8 Words You Can’t Directly Translate Into English

Last Updated January 12, 2021


You can translate any word into an English equivalent, right? Think again. Here’s 8 tricky examples from around the world.

We come across interesting words from around the world all the time. It’s the nature of being a language service provider. Our goal is to translate as effectively as possible.

It’s easy to take an Anglo-centric view of the world and assume you can translate just about everything to the widely-spoken language with relative ease.

But that’s simply not the case. English on its own isn’t even always straightforward based on the different dialects.

So here we are with a few words from around the world that can’t be translated into another word in English, and how they’d sound if the literal translations were used (because, why not?)

8 Words You Can’t Directly Translate Into English

Kokusaijin (Japanese)

While this Japanese word translates roughly as a foreigner, the literal translation reads more like an international person.

It feels more like some sort of celebrity than a humble traveler.

Example – Being an international person in the country, he had his limitations.

Pana Poʻo (Hawaiian)

Ever had one of those bad days, when you are scratching your head, trying to remember something you forgot?

That’s roughly what Pana Poʻo means in Hawaiian. No, not the bad day – it’s the scratching of your head part that’s referred to as Pana Poʻo.

Example – I have been scratching my head to remember where I lost my passport.

Sobremesa (Spanish)

If you Google this word, you are likely to come up with two translations: dessert (Google tries to convince you that it is Portuguese), or over the table.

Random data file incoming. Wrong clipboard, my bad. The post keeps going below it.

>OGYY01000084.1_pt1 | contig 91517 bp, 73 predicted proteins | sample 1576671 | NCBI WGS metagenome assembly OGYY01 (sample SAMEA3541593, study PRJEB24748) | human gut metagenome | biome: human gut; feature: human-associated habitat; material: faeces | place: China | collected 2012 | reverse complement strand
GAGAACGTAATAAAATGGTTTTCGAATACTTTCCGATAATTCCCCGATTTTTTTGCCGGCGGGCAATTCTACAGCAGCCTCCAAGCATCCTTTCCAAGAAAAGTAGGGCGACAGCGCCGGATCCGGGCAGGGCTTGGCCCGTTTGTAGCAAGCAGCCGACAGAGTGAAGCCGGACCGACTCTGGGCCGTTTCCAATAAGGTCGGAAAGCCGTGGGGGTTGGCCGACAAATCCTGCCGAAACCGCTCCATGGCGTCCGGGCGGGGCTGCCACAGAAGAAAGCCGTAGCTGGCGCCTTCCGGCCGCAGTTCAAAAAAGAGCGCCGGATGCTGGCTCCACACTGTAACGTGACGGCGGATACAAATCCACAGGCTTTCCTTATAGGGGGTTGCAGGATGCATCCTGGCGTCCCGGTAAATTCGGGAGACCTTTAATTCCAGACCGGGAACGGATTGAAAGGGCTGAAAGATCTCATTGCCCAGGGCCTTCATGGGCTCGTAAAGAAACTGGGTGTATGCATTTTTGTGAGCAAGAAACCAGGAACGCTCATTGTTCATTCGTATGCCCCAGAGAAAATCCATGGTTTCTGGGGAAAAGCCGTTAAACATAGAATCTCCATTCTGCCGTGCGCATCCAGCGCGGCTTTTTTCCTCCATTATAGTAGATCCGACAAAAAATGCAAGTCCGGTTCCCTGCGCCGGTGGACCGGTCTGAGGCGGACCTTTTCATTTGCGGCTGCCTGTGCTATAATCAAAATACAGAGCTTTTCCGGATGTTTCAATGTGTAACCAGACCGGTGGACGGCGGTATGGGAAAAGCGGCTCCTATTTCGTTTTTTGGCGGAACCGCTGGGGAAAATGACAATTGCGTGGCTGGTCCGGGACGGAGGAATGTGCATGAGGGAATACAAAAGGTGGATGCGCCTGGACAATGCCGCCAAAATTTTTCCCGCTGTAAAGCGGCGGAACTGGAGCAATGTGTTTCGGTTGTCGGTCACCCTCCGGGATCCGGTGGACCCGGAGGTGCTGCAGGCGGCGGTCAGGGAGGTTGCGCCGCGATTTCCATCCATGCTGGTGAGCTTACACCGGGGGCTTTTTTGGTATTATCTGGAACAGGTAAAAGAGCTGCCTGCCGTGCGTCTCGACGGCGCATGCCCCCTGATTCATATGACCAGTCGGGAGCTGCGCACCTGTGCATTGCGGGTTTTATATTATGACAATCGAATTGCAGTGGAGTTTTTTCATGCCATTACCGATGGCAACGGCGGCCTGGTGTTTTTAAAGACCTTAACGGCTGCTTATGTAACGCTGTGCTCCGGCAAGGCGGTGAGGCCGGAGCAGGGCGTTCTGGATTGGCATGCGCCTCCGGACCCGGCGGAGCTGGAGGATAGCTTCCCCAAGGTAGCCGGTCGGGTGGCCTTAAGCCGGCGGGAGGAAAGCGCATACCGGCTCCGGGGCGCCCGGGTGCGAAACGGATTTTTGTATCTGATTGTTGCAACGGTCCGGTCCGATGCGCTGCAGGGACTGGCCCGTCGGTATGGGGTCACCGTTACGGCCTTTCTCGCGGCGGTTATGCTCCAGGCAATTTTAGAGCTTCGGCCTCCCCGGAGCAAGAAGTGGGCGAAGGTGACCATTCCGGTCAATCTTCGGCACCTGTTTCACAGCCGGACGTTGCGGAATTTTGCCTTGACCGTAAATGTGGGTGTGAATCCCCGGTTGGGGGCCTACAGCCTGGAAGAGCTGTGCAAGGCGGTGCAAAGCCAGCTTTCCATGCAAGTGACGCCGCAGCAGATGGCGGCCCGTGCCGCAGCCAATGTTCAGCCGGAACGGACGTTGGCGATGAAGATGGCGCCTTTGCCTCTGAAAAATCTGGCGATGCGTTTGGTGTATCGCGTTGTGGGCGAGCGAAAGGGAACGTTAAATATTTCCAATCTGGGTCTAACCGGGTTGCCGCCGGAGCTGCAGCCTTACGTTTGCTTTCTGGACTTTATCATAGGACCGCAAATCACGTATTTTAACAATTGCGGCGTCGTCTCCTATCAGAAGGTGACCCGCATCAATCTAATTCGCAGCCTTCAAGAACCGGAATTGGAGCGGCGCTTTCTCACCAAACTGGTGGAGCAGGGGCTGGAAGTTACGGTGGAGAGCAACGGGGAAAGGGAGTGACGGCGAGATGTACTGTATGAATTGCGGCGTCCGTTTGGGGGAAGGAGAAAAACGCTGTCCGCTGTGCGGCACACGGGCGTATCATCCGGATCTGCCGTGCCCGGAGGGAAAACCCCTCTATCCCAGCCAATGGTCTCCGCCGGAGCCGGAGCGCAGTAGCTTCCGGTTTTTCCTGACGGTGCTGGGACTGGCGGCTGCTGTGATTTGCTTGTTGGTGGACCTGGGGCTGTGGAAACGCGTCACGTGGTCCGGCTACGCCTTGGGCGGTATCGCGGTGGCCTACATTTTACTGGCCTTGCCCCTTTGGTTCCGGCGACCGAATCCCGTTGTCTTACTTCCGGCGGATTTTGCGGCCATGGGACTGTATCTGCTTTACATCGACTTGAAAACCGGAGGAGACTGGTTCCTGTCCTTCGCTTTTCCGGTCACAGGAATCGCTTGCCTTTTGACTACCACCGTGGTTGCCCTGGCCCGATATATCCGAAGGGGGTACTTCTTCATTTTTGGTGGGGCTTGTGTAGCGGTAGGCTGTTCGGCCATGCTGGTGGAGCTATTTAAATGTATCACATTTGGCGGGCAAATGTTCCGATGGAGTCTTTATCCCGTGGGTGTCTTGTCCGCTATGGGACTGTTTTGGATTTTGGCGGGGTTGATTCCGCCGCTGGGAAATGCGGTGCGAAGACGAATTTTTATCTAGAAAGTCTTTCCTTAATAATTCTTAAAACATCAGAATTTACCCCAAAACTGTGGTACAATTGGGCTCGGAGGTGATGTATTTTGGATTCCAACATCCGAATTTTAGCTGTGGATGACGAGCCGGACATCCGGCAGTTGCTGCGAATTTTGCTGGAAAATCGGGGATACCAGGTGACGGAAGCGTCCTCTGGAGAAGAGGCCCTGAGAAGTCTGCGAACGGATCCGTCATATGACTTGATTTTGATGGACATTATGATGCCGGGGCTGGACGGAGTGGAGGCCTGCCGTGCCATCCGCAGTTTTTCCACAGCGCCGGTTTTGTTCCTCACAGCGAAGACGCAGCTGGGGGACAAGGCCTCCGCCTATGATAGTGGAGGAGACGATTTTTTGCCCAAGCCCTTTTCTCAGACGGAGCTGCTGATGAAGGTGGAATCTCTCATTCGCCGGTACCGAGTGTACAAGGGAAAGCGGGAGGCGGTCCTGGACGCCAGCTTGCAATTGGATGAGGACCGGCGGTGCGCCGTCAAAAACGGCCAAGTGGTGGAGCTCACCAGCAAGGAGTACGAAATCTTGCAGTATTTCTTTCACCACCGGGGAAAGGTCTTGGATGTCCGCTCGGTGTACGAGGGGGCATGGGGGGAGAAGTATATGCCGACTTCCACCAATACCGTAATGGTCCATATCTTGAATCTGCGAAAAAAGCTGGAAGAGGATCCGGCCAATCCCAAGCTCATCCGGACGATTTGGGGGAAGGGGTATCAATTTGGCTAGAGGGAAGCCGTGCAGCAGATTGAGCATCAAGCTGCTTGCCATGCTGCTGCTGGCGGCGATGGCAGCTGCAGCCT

But sobremesa has a much more elaborate meaning. It is the act of engaging in conversation with family, friends or business folks with whom you shared lunch time with.

That sounds like a lovely weekend, and definitely not reserved for a single meal.

Example – The clients who visited us were involved in the act of engaging in conversation with family, friends or business folks with whom we shared lunch time with.

Drachenfutter (German)

If you tried to drag out the literal meaning of the word, it translates to dragon feed or fodder, but – somewhat hilariously – it literally means buying an expensive gift for your wife or girlfriend to appease their anger.

Example – After a long boys’ night out, he had to get his girlfriend some dragon fodder.

Iktsuarpok (Inuit)

Anticipation can build anywhere. But if that anticipation keeps you stuck at the door and keeps you looking outside to see who’s coming, you’re experiencing Iktsuarpok.

Example – He was lost in anticipation that made him stand at the door to see if anyone was coming.

Ji (Hindi)

Language experts have worked tirelessly to find an equivalent for this in English. Some said it’s Sir/Madam, while others said it’s a means of calling someone respectfully.

This respectful word can go next to any name you can think of—Sirji, Madamji, Uncleji, Auntyji, Teacherji and so on.

Wabi (Japanese)

According to author Howard Rheingold (They Have a Word for It: A Light hearted Lexicon of Untranslatable Words and Phrases), this word means a flawed detail that creates an elegant whole.

As deep as it sounds, we did our own hunt in the Oxford dictionary and we surely did not find a word for that. That’s little flawed detail on its own.

Example – We did not know where to look for the flawed detail that creates an elegant whole in his persona.

Waldeinsamkeit (German)

This word refers to the feeling of being lost in the woods. And yes, you can’t be lost just anywhere. It must be in the woods.

Example – As she wandered into the woods, she had the feeling of being lost in the woods.

That’s our list of words which that we can’t directly translate to another word in English.

Hope you found that useful – or fun at least – and if you think there are other words that could be on the list, let us know and we will let the world know.

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